Disassembly Soundness Validation
The DSV project is an investigation of how to automatically verify the correctness of disassemblers, especially in contexts where source codes are not available.
Trustworthiness of disassembled code is central to many reverse engineering and related subdisciplines such as decompilation, binary (malware) analysis, and binary rewriting. In these subdisciplines, binary code is first disassembled to assembly code (e.g., x86-64, ARM64), which is usually followed by steps such as control flow reconstruction, type inference and analysis, variable analysis, pointer analysis, and basic block (or function) reconstruction, among others. Ensuring the trustworthiness of disassembled code essentially allows disassemblers to be excluded from the trusted computing base of these subdisciplines.
Verifying the correctness of disassemblers requires a notion of soundness. For such a verification technique to be applicable to a broad class of disassemblers, the soundness notion must be independent of how disassemblers internally lift assembly code from a binary (e.g., recursive traversal, linear sweep). In settings where only binary is available (e.g., legacy, proprietary code), often there is no ground truth as to what consitutes a “correct” assembly instruction.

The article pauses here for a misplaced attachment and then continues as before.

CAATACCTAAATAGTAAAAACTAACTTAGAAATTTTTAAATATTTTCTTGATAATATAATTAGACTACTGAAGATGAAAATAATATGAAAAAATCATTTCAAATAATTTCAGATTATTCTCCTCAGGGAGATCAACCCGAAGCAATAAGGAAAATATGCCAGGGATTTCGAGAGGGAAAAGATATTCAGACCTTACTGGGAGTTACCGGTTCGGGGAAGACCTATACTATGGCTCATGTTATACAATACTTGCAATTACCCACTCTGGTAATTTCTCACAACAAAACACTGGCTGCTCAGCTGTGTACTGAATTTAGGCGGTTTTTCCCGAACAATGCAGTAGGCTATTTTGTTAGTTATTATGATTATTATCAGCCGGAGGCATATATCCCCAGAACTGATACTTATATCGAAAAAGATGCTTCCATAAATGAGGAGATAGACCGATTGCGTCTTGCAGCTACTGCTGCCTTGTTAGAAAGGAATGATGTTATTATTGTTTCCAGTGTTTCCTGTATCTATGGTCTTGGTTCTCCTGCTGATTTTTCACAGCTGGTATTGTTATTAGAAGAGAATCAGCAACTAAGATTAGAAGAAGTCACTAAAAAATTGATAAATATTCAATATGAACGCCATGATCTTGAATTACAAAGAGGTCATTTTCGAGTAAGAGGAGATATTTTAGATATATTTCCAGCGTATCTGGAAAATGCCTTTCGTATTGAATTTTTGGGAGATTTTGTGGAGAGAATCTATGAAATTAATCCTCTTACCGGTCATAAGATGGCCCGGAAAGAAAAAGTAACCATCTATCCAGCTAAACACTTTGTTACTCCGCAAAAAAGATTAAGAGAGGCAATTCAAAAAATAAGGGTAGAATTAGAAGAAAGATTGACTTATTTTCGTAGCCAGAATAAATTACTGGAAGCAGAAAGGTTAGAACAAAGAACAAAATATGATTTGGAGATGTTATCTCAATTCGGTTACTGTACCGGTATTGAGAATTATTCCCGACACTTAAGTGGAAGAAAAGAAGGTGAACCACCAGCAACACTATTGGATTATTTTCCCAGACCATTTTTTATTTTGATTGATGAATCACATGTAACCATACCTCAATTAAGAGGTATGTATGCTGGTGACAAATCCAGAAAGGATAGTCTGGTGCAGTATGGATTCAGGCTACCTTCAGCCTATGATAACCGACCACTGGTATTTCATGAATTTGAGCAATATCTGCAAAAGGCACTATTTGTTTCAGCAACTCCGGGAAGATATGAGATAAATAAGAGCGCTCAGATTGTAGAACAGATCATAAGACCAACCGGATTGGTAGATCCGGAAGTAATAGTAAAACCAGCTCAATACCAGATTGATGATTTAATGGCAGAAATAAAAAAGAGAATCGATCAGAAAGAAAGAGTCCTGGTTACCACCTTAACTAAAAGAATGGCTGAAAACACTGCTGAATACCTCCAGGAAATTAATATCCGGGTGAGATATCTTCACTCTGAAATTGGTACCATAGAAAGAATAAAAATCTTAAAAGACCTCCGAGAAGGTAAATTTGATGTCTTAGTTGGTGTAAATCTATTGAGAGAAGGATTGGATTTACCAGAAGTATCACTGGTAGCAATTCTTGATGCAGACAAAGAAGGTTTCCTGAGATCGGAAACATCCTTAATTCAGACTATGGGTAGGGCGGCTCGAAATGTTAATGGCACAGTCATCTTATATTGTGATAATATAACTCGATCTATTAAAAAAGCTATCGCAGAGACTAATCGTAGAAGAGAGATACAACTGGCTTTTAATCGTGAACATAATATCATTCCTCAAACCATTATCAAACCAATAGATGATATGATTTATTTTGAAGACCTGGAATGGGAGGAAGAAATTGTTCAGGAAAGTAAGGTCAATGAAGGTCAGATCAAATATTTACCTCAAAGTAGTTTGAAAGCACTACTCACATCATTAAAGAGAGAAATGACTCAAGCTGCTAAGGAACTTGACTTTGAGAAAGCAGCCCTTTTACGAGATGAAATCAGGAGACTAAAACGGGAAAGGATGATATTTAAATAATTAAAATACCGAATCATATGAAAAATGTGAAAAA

The project is investigating a soundness concept using a transition relation over concrete machine states: a binary is sound if, for all addresses in the binary that can be reached from the binary’s entry point, the bytes of the (disassembled) instruction located at an address are the same as the actual bytes read from the binary. Thus, a disassembler is unsound if there is a reachable (disassembled) instruction whose bytes are not the same as those in the binary.
Validating soundness requires implementation of low-level functions such as that for retrieving a byte sequence from an address and for mapping an instruction to the corresponding byte sequence representation. Existing compiler subsystems and utilities can be leveraged for this purpose (e.g., gcc/clang’s assembler, readelf).
Validation also requires implementation of the transition relation over machine states, i.e., a transition relation that, given an instruction pointer representing the current machine state, produces the valid set of next instruction addresses. This is an undecidable problem (e.g., distinguishing instructions from data) and involves computing jump targets of indirect branch jumps – a challenge for state-of-the-art disassemblers. To address this, the project is investigating an inexact transition relation that leverages over-approximation: prevent false positives, and allow, but minimize, false negatives. A false positive is the existence of an (incorrectly disassembled) reachable instruction but deemed unreachable. A false negative is the existence of an (incorrectly disassembled) unreachable instruction but deemed reachable. The project is exploring the implementation of such an inexact transition relation using techniques such as bounded model checking.
DSV is an open-source project from the Systems Software Research Group (SSRG) at Virginia Tech. It is based on work supported by the Defense Advanced Research Projects Agency (DARPA) under Agreement No. HR00112090028 and contract N6600121C4028, and the US Office of Naval Research (ONR) under grants N00014-17-1-2297 and N00014-18-1-2665.